Besides using Facebook and Instagram as a promotional tool, Zizka also uses the amount of interaction such as Facebook “likes” or “shares” on certain images to gauge which photographs to include in his products such as calendars, knowing people are more likely to buy calendars with images they already like.
“There’s still a lot of times when I’m left a little bit speechless as to what does well and what doesn’t,” he says.
He cautions photographers not to become too swayed by social influence and says everyone needs to follow their own creative vision.
“You don’t want to start putting images out there just to get the clicks,” he says.
Another way Zizka uses the data tools on Facebook is to look at the demographics of his audience through the insights panel. While some of his current fans may be young and not have a huge disposable income right this moment, Zizka thinks perhaps 10 years down the road they will sign up for his workshops.
“Honestly if you asked me what my market was back then (before using social media analytics tools), I would have a hard time giving you an answer, whereas now I can see the types of people who interact a lot on social media and who I’ve been able to connect with,” he says.
Internet as a
For any photographer looking to get their work noticed, all three support using the Internet as a promotional tool to attract the public’s attention.
For beginners just starting to develop an Internet presence, he advises to focus on their voice when writing.
“Social media allows you to convey a certain voice. I think that’s so important because often it (promotion) is a solo effort. You’re putting yourself out there as a person and for me, I knew I wanted to be positive, outgoing and engaged. I didn’t want to sound desperate. I find there are a lot of people who sound like they’re just begging for attention all the time and I don’t think it looks good. I like to follow people who exude that confidence. They’re like, ‘Here’s my work, I hope it speaks for itself.’”
Di Fruscia echoes Zizka’s words about positivity. He describes his own followers as a community of people who connect with his positive thinking. With every photo he posts, he also adds an inspirational quote or writes a motivational note.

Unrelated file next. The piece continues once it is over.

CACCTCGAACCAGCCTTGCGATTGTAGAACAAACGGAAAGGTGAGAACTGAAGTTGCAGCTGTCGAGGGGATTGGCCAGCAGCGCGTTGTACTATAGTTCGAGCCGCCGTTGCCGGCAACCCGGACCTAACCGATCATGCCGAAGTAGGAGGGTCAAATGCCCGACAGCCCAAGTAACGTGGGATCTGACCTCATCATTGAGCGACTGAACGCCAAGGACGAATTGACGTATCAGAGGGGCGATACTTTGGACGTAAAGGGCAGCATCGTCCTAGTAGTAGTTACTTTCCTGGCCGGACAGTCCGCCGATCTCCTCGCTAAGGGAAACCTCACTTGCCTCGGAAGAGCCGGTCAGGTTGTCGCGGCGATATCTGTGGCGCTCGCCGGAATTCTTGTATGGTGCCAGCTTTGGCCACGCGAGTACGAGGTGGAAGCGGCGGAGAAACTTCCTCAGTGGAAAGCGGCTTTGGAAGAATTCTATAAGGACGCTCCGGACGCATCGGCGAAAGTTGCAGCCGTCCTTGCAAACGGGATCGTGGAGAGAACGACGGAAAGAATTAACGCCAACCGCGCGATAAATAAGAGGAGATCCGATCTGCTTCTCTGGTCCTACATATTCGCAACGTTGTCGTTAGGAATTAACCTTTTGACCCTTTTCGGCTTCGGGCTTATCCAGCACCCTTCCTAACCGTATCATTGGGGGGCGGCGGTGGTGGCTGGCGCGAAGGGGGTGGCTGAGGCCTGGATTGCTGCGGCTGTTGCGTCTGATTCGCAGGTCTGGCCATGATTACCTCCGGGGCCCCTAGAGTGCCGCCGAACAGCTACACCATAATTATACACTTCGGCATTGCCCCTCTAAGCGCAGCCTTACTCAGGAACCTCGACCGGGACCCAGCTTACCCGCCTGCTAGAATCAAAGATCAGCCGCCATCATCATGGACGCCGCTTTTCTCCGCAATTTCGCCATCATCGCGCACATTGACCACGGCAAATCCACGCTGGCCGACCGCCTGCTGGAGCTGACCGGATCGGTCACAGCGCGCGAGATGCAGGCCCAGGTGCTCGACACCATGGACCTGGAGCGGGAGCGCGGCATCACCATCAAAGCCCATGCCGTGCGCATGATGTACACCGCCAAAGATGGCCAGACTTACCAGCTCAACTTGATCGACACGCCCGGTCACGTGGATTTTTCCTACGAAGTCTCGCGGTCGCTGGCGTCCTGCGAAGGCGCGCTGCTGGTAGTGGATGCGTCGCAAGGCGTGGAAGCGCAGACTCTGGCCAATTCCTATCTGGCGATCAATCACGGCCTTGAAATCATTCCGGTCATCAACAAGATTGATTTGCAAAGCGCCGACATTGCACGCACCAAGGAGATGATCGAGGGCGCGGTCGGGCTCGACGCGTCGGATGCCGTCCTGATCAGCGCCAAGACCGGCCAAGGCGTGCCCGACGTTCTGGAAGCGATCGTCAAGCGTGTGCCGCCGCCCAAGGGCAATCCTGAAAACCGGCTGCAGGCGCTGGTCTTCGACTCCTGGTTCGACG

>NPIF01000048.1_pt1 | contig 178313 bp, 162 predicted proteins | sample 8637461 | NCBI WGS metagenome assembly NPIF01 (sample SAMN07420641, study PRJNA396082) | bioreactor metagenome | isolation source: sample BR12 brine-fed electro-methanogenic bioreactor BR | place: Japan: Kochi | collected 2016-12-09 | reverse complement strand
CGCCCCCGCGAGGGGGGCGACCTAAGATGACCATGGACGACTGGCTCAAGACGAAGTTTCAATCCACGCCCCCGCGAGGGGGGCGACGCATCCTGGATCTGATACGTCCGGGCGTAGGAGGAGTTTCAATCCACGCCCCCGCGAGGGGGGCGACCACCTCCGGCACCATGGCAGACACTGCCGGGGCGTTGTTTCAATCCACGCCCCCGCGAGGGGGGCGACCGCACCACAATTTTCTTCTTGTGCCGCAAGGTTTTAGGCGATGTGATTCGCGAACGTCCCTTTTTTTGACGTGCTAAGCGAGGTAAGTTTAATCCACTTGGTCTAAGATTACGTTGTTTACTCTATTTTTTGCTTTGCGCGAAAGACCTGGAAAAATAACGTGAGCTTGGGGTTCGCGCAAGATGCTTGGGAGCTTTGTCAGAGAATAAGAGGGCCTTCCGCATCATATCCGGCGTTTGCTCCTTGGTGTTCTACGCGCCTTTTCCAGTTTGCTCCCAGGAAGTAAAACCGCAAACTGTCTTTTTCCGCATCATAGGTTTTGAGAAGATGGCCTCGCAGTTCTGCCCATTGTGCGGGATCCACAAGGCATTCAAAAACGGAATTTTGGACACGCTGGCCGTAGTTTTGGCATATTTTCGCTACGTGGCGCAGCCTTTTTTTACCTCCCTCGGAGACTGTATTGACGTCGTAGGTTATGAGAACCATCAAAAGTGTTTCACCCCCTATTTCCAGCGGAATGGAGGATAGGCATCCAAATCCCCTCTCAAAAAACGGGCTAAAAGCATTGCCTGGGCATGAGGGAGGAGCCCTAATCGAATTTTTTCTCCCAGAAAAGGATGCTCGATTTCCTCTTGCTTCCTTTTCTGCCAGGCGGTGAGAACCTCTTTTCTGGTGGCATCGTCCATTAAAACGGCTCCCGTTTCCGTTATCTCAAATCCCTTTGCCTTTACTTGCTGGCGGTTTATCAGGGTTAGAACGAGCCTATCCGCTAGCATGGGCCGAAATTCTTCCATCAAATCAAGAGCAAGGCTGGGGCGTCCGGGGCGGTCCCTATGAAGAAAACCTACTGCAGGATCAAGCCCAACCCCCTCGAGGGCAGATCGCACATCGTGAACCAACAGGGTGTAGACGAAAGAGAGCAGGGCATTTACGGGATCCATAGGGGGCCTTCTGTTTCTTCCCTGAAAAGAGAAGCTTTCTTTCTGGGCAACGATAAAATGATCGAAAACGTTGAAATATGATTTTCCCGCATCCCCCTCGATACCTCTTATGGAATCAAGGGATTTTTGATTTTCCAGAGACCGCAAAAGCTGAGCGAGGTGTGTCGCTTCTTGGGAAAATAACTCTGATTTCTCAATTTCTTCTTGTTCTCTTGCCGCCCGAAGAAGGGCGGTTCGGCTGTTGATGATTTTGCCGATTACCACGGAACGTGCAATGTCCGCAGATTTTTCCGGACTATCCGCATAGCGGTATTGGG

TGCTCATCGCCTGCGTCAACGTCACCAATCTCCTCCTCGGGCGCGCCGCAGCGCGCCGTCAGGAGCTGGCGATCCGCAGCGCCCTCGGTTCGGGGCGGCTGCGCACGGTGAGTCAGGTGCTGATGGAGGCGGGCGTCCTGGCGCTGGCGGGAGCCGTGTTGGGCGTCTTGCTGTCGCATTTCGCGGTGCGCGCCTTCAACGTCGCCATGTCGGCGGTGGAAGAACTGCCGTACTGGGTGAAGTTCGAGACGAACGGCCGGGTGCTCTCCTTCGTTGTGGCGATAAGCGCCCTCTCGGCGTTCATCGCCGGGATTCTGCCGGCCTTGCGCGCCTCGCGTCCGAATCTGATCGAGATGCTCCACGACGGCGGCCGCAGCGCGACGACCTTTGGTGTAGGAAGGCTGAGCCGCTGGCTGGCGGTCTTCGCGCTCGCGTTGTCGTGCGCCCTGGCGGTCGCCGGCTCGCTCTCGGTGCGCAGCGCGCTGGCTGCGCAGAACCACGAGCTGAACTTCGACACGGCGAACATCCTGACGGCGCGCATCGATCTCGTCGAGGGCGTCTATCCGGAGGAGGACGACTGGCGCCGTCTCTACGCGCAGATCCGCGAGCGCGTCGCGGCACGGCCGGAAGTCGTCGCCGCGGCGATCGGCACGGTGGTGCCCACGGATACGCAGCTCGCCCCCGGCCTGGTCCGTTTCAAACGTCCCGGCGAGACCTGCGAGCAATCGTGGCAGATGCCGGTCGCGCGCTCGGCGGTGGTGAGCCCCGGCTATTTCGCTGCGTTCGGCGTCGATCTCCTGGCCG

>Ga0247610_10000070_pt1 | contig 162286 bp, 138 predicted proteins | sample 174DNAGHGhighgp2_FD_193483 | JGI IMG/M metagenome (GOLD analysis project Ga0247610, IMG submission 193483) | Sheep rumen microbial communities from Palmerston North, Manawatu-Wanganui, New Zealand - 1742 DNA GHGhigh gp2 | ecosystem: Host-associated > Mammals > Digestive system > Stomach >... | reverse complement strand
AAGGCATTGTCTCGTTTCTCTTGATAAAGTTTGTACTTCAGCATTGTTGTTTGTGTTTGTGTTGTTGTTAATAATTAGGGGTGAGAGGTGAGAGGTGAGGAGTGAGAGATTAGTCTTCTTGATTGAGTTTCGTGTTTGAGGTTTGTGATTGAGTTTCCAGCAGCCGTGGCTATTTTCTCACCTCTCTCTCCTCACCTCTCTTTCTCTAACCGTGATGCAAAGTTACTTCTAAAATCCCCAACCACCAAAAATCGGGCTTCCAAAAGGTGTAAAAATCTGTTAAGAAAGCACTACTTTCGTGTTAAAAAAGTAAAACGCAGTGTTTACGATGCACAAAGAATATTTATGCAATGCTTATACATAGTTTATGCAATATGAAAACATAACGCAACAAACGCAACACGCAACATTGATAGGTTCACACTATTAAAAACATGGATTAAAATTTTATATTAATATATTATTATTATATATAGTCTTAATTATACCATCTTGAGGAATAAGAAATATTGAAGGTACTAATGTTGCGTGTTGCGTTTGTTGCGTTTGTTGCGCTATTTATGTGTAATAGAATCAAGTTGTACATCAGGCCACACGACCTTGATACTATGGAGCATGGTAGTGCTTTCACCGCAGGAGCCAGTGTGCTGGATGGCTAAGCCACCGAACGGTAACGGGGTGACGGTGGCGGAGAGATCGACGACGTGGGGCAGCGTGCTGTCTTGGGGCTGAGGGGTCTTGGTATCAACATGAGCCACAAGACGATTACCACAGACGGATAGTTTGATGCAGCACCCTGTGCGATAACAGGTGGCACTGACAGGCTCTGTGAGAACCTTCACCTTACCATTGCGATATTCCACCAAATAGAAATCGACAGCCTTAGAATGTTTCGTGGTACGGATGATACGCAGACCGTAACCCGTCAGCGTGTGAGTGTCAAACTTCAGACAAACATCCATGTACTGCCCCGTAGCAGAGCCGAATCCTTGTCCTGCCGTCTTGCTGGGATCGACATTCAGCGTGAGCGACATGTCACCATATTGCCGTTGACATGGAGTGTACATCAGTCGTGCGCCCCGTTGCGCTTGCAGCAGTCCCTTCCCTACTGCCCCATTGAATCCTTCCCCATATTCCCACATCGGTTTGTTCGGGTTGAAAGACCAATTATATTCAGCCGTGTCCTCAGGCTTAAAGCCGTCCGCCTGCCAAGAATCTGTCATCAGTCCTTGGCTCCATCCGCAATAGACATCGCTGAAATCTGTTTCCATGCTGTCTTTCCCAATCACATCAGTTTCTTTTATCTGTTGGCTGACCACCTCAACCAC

On handling his social media, he says, “It’s more of a feeling and more of the way people perceive when they see your work than actually just trying to pop out pretty pictures. It’s like this in any business, you know? You could have a good restaurant, but what makes people go back is how they feel when they go there, how you treat them. Good food is available everywhere, so why do you go there?”
Kaminesky advises to seek out what other great social media influencers are doing. For him, he noticed travel bloggers were excelling at social media, and from them he drew inspiration for how to deliver his own social media strategy.
“I saw that they (travel bloggers) were the ones who really understood. They were the ones who had community. They were the ones who were reaching out to their audiences. They were getting hundreds, if not thousands of comments on their blog posts.”
“If I had no social media, no blog exposure, even if I were still doing the same calibre of photography, it wouldn’t matter as much. I don’t think I could sustain this,” he says.
When asked about critics who imply his sponsorships are all because of popularity and not artistic or technical photography merit, he says, “Disliking someone’s work because they are popular is silly; liking someone’s work because they are popular is also silly.”
Besides, don’t the two National Geographic covers speak for themselves?
“Good images will always remain good images,” says Kaminesky. “Art is subjective.”